Tomorrow, I am going to have a number of statements related to the assessment (without actually giving them the assessment) around the classroom. They are going to circulate and add any ideas and thoughts to help each other, in passing they will pick up ideas and take them to their plans. Later in the week, again before they have the assessment title, I am going to get them to plan, whilst setting up a Teacher Information Desk (a bit like you might find a Tourist Information Desk). This will be me static at table with ideas and information cards that they can visit during the lesson. If I have more than 3 people with me, they will need to go elsewhere and they will be set to a 5 minute time limit to seek advice. Hopefully this whole process will encourage independence towards their planning. I am secure in their knowledge and we have worked through generic essay planning in the past, this will be them putting all of the pieces together.
With Year 8 I am introducing a new topic of poetry, and more specifically World War 1 poetry. It’s a great topic that is full of context and emotion. To start off, I want them to think about the emotions of the poets and understand why serving soldiers saw their own way of expressing their frustrations was through poetry.
In the first lesson I am going to have a number of sources around the room linked to WW1. On one table I am going to have a diary entry, on another war posters, on another an extract from the novel Private Peaceful (which is about two brothers in WW1). I am also going to have a laptop with footage from Blackadder that can be watched. Finally, I will have a table with extracts from the poems on. They will be aiming to answer what the sources tell them about how poets felt during the war and where these feelings may have come from. They will visit each table and collect ideas.
In the second lesson (this is a designed 3 lesson series of introduction), we are going to visit the trenches. I am going to set the room into two sides with tables upturned and chairs removed. They will have more poetry extracts and will be investigating the emotions of the trenches and war whilst being sat in make shift trenches. When they have used a piece of evidence, they will screw up the quote into a ball. At a designated time, they will throw the ‘word grenade’ to the other side of the classroom, across the no-man’s land. Once they receive the grenade, they will unscrew it and compare it to the quote they were originally dealing with. Once we have repeated this pattern a couple of times we will plenary. The plenary will be by sending a member of the brigade into no-man’s land to discuss with the enemy what they have found out.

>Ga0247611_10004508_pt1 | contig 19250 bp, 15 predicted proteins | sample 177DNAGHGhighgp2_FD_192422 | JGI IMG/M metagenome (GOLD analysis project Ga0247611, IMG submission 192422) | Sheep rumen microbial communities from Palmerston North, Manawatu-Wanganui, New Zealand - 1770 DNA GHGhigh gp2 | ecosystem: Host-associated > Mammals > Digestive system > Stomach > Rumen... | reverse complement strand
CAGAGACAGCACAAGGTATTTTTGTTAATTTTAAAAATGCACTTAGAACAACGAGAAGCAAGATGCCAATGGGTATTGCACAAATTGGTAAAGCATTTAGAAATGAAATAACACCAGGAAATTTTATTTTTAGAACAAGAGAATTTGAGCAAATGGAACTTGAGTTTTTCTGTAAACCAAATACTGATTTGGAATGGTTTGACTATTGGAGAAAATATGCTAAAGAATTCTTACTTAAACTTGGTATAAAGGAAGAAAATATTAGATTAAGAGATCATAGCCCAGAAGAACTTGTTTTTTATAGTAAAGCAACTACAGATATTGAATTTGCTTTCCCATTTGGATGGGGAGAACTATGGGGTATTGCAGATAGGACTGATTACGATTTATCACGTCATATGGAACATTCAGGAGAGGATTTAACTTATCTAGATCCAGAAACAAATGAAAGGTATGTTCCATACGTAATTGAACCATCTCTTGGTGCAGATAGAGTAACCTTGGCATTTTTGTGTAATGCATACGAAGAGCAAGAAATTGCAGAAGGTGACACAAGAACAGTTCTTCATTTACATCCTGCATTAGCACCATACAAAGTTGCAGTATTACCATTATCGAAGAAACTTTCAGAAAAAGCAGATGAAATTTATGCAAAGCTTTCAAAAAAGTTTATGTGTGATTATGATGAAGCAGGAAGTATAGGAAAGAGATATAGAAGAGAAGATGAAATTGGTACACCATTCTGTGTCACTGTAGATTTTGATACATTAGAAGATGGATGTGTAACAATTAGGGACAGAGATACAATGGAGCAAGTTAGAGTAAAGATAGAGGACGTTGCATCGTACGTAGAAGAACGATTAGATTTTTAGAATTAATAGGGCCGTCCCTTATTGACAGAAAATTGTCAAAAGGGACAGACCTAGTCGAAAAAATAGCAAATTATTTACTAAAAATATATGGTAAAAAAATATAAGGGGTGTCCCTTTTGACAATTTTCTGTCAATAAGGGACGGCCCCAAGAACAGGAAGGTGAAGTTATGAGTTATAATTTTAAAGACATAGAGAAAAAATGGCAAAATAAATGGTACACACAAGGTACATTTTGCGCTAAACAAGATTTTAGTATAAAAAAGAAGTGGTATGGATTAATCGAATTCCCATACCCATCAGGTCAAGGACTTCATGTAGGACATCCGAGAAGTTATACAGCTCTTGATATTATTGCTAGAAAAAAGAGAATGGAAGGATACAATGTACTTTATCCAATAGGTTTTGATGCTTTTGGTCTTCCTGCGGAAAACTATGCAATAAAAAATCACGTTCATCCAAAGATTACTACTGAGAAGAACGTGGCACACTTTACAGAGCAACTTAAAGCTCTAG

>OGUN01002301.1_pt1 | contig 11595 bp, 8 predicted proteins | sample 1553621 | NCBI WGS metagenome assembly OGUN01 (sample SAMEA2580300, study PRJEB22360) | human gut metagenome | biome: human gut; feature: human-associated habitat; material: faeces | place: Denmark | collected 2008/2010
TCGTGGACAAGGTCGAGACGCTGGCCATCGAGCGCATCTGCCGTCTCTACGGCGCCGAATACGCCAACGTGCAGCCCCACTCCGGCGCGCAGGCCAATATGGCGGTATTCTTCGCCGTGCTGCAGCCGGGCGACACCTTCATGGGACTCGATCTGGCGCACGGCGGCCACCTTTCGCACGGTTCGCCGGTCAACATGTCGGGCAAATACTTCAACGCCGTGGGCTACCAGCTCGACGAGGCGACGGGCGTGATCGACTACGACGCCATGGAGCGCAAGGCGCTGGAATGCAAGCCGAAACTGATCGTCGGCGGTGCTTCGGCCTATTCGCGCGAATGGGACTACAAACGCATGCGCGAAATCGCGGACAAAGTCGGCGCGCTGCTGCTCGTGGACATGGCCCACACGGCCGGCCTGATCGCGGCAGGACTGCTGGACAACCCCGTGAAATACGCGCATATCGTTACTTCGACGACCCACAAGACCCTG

The final lesson will be back in the trenches. This time as individuals they are going to put themselves in the place of the soldiers and write a first person account of life in the trenches trying to explore some of the emotions discussed in the previous two lessons. It will also mean from a writing point of view they can lie down, sit up etc instead of be sat behind desks. While they are writing, I am going to play a soundscape of trench noises (sirens, bombs, bullets, whistles, silence etc) to help inspire the writing. As always with these kind of writing exercises, I will write myself. I am planning to wear a big army surplus coat I have from my days as an unfashionable teenager and hope that the history department have a hat I can borrow.
All of these lessons will hopefully set us up well for looking at the poetry itself. I really want to teach most of this unit (5 weeks or so) in this manner of different structures and placements. The end assessment is an oral assessment, which lends itself to not needing to have a formal sit down assessment piece.
I am hoping with this week’s lessons for Year 8 that I can film and document how it goes. Obviously I won’t post any faces of students, but I might post some of the work in action as much as possible.
I think if I focus on introducing new ideas of doing things a little at a time (thus a focus on two classes this week) it will improve my practice. I’ll update later in the week.